Use this market research process every time you have a business decision to make
Market research is often the nerd of the marketing playground. It’s not popular, it’s not sexy, and it doesn’t sing and dance on TikTok.
But like all nerds, market research has the very thing you need to make and keep your business successful.
If you were to search around the most recent data about why small businesses fail, you’ll find a handful of answers that rise to the top; lack of cashflow or capital (duh), not meeting a need (hence, no cashflow), and lack of market research (not understanding what people want).
I’ll bet that you think that this means that businesses fail because they didn’t do surveys..or they didn’t pay some consultant or agency thousands of dollars.
It’s so much simpler than that:
- Businesses fail when they don’t make enough money.
- To make money, you need to sell stuff.
- To sell stuff, you need customers.
- To get customers, you need sell something they want and are willing to pay for.
Market research is how you make sure that:
- You’re in an industry that wants what you’re selling.
- The market or target customer you want to buy your stuff wants to buy your stuff
- That the stuff you’re selling is priced accordingly
- That you’re selling your product through the best channels
When you look at it this way, market research becomes infinitely more practical. And, the good news for you is that it doesn’t have to be complicated or expensive.
What is Market Research — A practical definition
Market research is a process of collecting data and information that helps you make decisions about your business and measure the results of your marketing activities.
Market research is part of the marketing process
Most entrepreneurs don’t even realize that marketing is actually a PROCESS — sort of like doing a long-division problem.
Most of us can’t solve a complex long division problem without showing our work. The same is true with the marketing process and market research!
You have to see the process so that you can follow the process.
Here’s an illustration of what the marketing research process looks like.
See how market research activities are at the beginning and at the end of the marketing process?
In other words, you do market research to figure out what your marketing strategy is going to be and what tactics will resonate with your customers and you do market research to measure the results of your marketing plan.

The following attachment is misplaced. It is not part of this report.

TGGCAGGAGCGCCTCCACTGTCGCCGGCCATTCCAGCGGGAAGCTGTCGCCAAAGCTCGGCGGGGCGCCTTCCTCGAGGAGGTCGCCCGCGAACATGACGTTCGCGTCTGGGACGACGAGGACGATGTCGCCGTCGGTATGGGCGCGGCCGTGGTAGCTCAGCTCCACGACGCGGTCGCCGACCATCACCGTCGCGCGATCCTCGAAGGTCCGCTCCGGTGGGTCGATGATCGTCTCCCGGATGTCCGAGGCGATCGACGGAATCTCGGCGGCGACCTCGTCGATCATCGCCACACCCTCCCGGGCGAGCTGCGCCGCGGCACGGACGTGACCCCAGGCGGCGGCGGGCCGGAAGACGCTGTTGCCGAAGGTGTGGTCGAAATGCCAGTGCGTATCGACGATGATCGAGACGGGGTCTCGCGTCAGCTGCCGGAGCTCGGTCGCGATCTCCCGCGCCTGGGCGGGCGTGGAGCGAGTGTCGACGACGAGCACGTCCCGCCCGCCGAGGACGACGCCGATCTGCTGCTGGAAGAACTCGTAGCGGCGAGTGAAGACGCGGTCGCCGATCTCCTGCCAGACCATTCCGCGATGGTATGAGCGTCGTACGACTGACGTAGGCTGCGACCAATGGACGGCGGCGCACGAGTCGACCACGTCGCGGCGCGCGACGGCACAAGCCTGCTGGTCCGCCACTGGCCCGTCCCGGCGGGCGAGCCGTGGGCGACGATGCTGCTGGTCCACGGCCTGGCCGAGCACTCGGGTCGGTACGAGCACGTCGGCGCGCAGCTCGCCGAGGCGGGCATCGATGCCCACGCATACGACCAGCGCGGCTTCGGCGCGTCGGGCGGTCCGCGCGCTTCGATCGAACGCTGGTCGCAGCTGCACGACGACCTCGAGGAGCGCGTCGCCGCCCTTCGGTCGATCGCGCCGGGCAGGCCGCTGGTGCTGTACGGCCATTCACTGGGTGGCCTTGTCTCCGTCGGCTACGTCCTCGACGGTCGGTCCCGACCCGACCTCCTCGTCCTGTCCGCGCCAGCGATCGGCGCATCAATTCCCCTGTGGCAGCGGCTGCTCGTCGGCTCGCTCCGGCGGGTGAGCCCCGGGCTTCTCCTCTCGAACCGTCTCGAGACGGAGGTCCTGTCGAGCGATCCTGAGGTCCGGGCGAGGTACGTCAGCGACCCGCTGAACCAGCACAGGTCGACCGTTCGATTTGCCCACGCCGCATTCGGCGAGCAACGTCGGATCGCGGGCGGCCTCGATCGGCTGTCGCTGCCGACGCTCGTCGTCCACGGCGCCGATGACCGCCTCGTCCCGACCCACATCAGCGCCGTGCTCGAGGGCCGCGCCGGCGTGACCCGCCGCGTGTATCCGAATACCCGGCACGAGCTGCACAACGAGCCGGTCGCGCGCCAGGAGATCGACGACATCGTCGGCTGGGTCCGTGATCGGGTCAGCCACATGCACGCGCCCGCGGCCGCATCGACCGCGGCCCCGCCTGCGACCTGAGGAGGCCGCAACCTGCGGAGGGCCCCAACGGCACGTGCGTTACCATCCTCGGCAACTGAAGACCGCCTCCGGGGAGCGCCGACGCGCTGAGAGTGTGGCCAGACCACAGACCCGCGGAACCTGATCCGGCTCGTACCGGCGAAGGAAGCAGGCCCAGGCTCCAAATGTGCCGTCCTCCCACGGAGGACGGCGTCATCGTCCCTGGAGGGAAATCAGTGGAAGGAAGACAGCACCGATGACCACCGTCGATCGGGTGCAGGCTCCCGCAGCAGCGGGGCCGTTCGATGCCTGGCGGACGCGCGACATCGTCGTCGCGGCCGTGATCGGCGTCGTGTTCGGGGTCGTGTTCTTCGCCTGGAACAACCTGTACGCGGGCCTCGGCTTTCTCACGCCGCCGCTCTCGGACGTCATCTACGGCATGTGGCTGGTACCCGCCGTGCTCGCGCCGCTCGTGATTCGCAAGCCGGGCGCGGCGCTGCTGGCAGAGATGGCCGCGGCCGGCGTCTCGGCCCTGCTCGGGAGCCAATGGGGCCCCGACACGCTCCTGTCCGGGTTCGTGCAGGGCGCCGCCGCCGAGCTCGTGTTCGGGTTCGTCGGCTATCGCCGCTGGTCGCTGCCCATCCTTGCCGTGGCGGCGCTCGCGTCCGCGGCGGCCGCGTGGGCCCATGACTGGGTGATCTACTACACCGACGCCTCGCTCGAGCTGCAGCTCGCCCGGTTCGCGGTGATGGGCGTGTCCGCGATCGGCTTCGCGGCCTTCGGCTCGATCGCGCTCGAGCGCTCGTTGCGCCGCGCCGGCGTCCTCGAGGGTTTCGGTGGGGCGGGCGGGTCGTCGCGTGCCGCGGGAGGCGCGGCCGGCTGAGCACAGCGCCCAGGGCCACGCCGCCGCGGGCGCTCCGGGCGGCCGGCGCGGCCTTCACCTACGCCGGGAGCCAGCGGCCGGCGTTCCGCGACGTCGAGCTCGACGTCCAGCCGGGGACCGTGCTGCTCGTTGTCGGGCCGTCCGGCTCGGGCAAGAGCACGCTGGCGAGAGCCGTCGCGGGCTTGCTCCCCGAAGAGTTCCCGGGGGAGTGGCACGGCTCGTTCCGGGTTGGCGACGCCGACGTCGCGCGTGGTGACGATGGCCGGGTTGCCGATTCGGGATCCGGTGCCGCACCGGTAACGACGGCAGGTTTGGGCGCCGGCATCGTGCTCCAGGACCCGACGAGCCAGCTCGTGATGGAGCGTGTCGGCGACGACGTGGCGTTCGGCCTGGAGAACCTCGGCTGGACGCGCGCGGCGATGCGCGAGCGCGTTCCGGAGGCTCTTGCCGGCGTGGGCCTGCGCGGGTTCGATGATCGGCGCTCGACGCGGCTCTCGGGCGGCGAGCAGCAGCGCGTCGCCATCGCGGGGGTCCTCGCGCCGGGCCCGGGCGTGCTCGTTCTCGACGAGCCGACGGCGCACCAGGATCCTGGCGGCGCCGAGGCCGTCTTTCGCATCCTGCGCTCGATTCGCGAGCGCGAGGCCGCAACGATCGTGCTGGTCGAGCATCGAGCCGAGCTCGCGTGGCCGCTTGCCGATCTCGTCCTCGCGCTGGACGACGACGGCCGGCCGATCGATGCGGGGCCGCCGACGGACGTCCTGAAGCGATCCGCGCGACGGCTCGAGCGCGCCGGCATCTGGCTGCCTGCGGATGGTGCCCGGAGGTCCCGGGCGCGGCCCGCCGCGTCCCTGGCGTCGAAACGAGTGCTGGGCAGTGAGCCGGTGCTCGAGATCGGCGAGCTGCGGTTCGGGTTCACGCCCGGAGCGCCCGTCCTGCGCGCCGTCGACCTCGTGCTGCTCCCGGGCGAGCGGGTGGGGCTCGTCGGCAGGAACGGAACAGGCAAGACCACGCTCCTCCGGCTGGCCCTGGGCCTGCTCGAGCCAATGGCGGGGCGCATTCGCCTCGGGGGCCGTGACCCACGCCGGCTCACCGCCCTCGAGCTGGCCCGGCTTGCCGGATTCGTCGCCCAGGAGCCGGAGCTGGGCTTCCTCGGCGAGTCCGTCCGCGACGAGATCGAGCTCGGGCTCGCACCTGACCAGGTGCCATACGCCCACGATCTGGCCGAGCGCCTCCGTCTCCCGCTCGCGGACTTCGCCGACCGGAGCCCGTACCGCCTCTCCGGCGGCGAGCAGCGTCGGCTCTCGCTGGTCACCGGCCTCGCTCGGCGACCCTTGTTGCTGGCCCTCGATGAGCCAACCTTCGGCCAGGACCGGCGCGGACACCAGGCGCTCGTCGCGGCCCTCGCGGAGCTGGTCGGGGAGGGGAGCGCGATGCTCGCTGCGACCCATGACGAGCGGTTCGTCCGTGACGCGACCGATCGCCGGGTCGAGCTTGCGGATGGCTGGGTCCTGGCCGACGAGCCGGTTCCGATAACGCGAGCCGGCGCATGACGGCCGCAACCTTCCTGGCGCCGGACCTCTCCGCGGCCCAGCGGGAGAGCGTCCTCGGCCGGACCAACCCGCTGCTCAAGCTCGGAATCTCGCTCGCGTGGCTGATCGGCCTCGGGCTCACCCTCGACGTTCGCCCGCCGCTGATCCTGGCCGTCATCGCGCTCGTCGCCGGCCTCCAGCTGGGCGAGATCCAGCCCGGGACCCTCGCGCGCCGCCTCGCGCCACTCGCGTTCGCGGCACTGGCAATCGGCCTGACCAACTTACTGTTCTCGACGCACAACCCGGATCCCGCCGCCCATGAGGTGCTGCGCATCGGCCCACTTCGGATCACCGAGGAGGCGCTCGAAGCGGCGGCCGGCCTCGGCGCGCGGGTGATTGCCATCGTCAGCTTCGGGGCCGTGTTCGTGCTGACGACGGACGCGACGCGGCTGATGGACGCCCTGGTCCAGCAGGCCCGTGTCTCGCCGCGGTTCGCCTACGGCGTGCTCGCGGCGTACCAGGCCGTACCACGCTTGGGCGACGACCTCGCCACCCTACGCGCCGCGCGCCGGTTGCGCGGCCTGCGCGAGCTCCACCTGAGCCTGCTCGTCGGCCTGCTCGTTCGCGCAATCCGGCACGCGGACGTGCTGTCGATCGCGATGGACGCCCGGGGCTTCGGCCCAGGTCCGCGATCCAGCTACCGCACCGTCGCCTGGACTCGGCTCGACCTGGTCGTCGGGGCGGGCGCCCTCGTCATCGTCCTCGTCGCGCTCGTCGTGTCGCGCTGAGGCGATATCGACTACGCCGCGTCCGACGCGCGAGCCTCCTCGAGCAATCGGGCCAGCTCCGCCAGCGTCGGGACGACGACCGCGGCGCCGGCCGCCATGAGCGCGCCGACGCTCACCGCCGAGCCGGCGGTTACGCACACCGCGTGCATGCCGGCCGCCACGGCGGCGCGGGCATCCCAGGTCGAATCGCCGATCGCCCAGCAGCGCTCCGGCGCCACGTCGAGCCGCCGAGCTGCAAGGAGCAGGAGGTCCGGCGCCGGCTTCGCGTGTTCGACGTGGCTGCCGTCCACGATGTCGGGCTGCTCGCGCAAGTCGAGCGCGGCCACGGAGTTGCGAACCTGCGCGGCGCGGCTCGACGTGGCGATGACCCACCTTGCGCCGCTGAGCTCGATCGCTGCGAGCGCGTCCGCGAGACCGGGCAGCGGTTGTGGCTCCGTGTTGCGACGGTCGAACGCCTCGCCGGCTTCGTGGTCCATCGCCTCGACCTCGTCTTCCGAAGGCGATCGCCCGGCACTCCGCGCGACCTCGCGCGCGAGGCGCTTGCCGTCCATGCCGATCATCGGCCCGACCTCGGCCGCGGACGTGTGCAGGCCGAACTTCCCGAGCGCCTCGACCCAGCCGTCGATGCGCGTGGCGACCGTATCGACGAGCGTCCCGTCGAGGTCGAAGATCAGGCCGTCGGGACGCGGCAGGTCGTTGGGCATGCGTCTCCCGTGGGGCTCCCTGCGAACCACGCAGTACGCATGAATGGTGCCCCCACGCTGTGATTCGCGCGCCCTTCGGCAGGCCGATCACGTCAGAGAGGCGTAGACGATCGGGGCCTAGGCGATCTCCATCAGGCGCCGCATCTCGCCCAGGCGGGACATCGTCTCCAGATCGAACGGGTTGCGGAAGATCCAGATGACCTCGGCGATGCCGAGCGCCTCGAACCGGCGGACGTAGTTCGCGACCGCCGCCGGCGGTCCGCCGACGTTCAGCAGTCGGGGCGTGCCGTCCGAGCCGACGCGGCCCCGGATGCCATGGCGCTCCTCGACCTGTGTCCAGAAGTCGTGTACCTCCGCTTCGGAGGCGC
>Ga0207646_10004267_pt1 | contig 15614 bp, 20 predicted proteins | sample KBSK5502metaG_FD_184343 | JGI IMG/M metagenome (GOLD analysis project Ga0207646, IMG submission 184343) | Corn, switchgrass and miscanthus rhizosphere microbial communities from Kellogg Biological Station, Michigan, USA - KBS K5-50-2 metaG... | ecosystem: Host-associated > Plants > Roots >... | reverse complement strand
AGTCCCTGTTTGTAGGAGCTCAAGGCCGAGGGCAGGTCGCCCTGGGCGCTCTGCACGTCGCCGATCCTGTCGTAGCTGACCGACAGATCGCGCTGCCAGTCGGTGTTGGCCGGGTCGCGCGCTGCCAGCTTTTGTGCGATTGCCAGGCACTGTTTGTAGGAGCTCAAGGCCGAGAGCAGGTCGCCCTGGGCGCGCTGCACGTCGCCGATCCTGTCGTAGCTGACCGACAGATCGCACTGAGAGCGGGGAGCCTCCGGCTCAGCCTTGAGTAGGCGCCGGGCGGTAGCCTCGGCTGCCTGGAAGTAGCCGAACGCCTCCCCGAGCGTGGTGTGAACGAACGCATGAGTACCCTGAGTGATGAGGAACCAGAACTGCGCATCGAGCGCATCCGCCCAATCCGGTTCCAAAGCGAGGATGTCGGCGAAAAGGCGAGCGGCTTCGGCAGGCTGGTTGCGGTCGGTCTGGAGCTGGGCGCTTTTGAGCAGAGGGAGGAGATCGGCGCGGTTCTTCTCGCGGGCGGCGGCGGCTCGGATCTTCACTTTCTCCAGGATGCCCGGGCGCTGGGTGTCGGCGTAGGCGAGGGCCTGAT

Makes sense — right?!
A Quick Primer on the 4 Basic Types of Market Research Process Elements
There are two categories of research:
- How you’re going to collect the information (Primary or Secondary)
- What type of information you’re collecting (Qualitative or Quantitative)
Primary vs Secondary Research
This is the category of “where your information is coming from) is it coming from your engaging with people or is it coming from OTHER people.
Primary research is when you collect data firsthand from survey respondents, customers, or participants. This can be done in person, over the phone, or online.
Types of primary research include:
Here’s some more good news. You don’t have to take this literally, in my opinion, social media conversations that are categorized as “user generated content” are about as close to voice of the customer that you can get.
So, if you were to join Facebook groups where your ideal customers hang out and search for words like “challenges” or “frustrated”, you’re going to get a ton of what I would classify as primary research.
Secondary research is the collection and analysis of information that has already been published. This can include data from studies, articles, reports, whitepapers, and more. In other words, when you search on Google, you’re doing secondary research.
Qualitative vs Quantitative Research
This category is about the form your information takes. Is it qualitative or soft data like stories, interviews, collections of conversations. Or is it quantitative or hard data like percentages and numbers that you’ve gathered from surveys and studies.
Qualitative and quantitative information can come from primary research such as interviews and conversations that you’ve had) or secondary sources such as studies that you’ve found online.
How to use qualitative research?
Qualitative research is ideal when you’re exploring your market. It doesn’t necessarily involve numbers or data. It might include structured conversations that you have with potential customers.
Let’s say you eventually wanted to do a survey, but you weren’t sure what questions to include or what choices to include for your survey. You’d do some qualitative research.